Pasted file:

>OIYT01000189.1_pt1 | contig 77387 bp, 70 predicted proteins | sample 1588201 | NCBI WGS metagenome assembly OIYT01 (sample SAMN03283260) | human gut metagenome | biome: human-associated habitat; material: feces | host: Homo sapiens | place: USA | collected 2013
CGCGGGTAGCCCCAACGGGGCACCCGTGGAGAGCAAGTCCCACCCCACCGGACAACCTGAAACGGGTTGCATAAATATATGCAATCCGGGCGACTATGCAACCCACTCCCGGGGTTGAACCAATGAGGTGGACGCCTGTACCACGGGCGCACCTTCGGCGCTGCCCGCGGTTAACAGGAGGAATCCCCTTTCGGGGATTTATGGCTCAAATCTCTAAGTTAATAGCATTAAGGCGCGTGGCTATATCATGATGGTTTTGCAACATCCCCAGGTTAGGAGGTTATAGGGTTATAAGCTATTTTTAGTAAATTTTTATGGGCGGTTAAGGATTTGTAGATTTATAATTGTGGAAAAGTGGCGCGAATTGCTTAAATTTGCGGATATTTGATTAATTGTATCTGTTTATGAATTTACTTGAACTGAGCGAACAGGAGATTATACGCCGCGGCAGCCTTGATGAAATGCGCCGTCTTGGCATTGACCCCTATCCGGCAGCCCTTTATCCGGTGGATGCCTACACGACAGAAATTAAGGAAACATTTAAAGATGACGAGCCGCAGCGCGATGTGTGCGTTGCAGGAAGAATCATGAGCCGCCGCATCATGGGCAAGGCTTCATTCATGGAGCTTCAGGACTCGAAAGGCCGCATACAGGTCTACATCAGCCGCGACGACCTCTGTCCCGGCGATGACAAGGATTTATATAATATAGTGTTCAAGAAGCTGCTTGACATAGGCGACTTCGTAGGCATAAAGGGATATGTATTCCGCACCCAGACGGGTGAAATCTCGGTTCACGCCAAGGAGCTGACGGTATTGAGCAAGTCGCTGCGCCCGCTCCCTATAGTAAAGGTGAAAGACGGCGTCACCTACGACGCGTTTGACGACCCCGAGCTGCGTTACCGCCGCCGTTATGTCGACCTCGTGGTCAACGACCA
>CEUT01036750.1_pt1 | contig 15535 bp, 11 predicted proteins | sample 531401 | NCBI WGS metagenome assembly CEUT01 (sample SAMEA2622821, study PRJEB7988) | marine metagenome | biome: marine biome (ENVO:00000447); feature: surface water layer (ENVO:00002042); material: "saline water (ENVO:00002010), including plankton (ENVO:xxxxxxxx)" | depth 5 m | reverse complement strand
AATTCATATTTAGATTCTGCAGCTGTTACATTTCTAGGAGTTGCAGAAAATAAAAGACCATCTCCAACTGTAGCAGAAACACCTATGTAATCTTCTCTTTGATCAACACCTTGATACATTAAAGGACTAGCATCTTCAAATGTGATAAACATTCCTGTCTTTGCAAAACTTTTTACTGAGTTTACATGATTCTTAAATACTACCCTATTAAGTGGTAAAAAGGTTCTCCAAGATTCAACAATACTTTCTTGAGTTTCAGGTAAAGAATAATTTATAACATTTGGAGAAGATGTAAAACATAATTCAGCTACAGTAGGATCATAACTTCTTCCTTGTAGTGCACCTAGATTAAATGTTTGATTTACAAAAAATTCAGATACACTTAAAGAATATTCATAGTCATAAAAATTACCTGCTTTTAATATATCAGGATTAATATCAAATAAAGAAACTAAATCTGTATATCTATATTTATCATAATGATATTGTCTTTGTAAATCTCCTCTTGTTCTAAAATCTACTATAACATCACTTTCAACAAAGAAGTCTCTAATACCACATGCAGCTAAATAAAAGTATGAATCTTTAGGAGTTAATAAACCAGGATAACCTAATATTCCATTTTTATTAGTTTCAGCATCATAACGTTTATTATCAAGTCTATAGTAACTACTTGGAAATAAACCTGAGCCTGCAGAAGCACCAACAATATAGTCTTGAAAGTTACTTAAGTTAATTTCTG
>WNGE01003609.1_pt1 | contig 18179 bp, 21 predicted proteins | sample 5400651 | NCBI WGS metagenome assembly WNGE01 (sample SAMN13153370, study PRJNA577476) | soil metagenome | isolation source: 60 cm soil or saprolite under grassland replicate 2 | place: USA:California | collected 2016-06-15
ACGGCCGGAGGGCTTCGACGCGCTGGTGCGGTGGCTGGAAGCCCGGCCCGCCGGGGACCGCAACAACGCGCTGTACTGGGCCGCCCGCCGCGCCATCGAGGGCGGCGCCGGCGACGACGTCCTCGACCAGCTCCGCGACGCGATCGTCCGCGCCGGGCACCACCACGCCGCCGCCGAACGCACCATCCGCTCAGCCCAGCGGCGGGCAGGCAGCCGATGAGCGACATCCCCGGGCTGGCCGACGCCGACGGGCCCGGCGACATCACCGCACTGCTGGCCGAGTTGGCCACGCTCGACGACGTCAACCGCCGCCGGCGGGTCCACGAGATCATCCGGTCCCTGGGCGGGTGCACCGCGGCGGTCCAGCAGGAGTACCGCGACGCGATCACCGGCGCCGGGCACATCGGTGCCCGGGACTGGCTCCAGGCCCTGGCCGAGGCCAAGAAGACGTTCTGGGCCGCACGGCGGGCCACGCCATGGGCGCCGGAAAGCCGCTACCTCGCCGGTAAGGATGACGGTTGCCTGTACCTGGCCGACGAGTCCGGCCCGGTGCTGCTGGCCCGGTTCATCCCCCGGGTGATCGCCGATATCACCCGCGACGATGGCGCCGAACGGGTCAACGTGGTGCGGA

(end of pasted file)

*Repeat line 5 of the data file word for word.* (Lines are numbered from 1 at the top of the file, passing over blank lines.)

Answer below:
>WNGE01003609.1_pt1 | contig 18179 bp, 21 predicted proteins | sample 5400651 | NCBI WGS metagenome assembly WNGE01 (sample SAMN13153370, study PRJNA577476) | soil metagenome | isolation source: 60 cm soil or saprolite under grassland replicate 2 | place: USA:California | collected 2016-06-15